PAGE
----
Guadalajara, sometimes called the Pearl of the West, is Mexico’s second largest city, and with around 4 million residents is one of the largest urban centres in North America. It is a city with deep roots in Mexican history, something that Guadalajara residents are happy to show off to visitors discovering the city.
Travellers to Guadalajara will no doubt spend their day wandering about the beautiful city, which consists of several unique districts including Centro Historico, Chapultepec, Tlaquepaque, Tonalá and Zapopan.
Centro Historico is, as you might have guessed, the city’s historical centre where there are many incredible colonial relics housing museums, bars, hotels and even government offices. For the architecture alone, it is worth a little stroll. Chapultepec is the place to go for fancy restaurants, coffee spots and nightclubs, and is more modern and distanced than the centre. Tlaquepaque and Tonalá are the go to neighborhoods for folk-art shopping, with Tonalá being the more local version of upscale Tlaquepaque. Even Zapopan offers some unique colonial sites, although it is more famous as Guadalajara’s Beverly Hills.
Guadalajara has been a major influencer to Mexican culture, and is considered to be the birthplace of a number of traditions and cultural offerings that the country is now famous for. These include tequila, mariachi music, sombreros, rodeos (known as charreadas) and even the Mexican Hat Dance. Lovers of Mexican culture will certainly find themselves swimming in a rich cultural setting, but Guadalajara has since distinguished itself again.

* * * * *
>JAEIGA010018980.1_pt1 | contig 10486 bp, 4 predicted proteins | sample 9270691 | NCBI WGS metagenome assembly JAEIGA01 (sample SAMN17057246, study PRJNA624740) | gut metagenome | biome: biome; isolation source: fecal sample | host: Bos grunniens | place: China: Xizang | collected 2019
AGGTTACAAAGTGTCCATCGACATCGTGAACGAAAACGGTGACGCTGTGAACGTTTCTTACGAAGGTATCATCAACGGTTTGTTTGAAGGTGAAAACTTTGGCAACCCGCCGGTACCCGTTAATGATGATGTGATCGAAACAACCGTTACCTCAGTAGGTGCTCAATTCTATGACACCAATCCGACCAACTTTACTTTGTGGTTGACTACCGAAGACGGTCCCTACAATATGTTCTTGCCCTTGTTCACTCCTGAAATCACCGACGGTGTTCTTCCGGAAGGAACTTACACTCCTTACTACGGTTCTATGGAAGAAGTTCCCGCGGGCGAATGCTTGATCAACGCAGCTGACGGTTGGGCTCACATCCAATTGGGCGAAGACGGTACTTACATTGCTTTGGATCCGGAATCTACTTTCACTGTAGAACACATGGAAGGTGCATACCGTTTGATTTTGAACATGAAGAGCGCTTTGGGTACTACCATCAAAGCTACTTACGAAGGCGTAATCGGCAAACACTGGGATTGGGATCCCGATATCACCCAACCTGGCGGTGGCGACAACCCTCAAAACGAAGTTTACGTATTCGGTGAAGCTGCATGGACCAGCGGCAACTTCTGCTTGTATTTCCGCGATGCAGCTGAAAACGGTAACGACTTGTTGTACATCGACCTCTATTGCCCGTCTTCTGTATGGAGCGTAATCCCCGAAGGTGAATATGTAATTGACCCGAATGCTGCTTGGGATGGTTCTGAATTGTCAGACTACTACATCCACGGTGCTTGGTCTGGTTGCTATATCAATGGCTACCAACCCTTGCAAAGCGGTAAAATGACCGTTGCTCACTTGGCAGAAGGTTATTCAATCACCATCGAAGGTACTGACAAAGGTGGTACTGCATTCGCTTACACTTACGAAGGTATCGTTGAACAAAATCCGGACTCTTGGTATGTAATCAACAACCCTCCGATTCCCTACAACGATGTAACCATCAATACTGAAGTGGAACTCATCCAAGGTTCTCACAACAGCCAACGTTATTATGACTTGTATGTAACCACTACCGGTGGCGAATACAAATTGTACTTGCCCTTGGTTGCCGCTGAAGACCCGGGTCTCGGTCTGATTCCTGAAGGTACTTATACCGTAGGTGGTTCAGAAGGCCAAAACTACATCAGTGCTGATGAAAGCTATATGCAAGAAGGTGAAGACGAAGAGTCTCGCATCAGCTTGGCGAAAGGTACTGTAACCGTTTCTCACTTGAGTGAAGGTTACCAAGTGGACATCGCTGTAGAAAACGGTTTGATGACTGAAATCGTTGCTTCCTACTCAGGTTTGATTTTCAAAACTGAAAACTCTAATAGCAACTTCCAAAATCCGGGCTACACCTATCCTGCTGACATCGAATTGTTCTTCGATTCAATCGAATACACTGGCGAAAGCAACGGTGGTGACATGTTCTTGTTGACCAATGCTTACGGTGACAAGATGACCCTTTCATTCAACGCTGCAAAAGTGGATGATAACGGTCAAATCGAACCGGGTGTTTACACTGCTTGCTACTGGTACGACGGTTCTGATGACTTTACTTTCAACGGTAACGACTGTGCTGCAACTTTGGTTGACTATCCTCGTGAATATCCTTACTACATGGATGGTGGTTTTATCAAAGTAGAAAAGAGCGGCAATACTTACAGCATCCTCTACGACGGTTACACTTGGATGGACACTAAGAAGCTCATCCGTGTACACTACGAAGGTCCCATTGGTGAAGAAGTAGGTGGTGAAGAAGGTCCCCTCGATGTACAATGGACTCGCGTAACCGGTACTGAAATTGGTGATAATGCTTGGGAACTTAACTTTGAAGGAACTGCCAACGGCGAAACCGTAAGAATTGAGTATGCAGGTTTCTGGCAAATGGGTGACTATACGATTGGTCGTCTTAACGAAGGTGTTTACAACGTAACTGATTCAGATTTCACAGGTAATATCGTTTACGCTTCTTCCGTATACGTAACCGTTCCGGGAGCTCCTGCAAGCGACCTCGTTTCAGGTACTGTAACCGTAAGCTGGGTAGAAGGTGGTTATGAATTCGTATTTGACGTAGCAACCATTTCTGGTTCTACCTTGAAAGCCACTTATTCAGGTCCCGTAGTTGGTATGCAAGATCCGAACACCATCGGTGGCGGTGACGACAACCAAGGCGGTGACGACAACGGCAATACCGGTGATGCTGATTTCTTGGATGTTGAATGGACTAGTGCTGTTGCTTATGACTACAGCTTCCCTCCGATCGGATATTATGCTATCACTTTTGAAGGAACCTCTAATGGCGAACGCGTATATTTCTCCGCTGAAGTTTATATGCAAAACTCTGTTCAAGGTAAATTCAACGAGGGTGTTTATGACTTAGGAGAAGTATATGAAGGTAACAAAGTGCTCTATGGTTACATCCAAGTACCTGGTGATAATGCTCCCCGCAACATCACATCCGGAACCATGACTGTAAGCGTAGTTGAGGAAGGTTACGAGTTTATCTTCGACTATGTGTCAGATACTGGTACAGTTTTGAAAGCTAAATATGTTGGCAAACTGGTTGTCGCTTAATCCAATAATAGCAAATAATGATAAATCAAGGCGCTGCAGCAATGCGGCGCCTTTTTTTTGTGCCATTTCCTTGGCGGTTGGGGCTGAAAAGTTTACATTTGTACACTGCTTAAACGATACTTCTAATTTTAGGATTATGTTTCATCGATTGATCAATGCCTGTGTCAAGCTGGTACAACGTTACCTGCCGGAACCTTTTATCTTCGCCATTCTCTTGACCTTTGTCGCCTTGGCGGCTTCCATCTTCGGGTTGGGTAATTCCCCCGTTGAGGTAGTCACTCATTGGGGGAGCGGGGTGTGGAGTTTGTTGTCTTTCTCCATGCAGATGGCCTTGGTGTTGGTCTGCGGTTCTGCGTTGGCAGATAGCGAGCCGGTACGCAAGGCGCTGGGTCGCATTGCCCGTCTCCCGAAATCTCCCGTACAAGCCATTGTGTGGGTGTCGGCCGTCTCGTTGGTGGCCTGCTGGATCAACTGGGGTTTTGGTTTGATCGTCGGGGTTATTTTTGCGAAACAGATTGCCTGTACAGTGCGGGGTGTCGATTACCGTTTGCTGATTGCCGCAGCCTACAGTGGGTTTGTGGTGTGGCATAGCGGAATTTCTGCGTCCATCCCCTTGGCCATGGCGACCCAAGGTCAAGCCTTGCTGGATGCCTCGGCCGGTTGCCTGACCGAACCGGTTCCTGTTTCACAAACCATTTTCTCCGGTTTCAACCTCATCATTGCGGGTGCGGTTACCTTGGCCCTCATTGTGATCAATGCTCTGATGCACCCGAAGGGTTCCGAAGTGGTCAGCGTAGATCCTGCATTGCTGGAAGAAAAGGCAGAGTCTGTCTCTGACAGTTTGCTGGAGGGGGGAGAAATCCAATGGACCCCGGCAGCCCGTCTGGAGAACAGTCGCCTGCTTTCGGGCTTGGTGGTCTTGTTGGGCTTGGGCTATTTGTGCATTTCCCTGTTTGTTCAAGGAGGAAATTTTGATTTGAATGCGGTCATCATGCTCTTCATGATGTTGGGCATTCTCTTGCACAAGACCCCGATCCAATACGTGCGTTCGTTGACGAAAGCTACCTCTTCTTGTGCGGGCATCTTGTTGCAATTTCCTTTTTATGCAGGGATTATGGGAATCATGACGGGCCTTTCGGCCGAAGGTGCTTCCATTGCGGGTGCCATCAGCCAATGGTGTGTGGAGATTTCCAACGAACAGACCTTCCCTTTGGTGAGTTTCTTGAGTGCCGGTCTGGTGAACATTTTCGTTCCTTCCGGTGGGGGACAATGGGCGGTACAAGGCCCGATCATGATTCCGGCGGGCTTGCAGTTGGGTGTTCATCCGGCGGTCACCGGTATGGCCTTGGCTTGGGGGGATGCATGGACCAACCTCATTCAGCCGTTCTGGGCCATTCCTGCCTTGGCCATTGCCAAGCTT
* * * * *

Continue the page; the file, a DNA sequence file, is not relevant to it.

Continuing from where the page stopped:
Now, as well as all the aforementioned wonders, Guadalajara is quite well known for it’s gastronomic offerings to the public. Visitors will no doubt delight in stuffing themselves with exciting tacos, chilli-soaked pork sandwhiches (known as torta ahogada) and a plethora of other delicious goodies. There are also so many great settings in which to enjoy such scrumptious, with dining options including street stalls, local cafes and even dining houses in colonial mansions. The choices are endless, and your stomach will be struggling to keep up with you.
When you’ve had your fill on the amazing Guadalajara food, a good walk through the city centre should be on the cards. Be sure to check out the Plaza of the Crosses, four plazas in the shape of the cross with the Guadalajara Cathedral at the centre. The plazas have water fountains to occupy you as you sit and enjoy yet more food available from vendors there. Or, you could explore the inside of the Guadalajara Cathedral, a building which took nearly 50 years to complete starting in the 1560s. It features towers replaced in 1854, following an 1818 earthquake, and a must-see mural known as “The Assumption of the Blessed Virgin”. The cathedral’s interesting mix of neoclassical, palladian and gothic architecture is sure to impress.
Also of interest to many is the Libertad Market, the largest public market in the Western Hemisphere. At the market visitors will find lots of fresh fruit and vegetables, as well as a growing variety of goods such as homemade pottery, handicrafts, leather goods and more.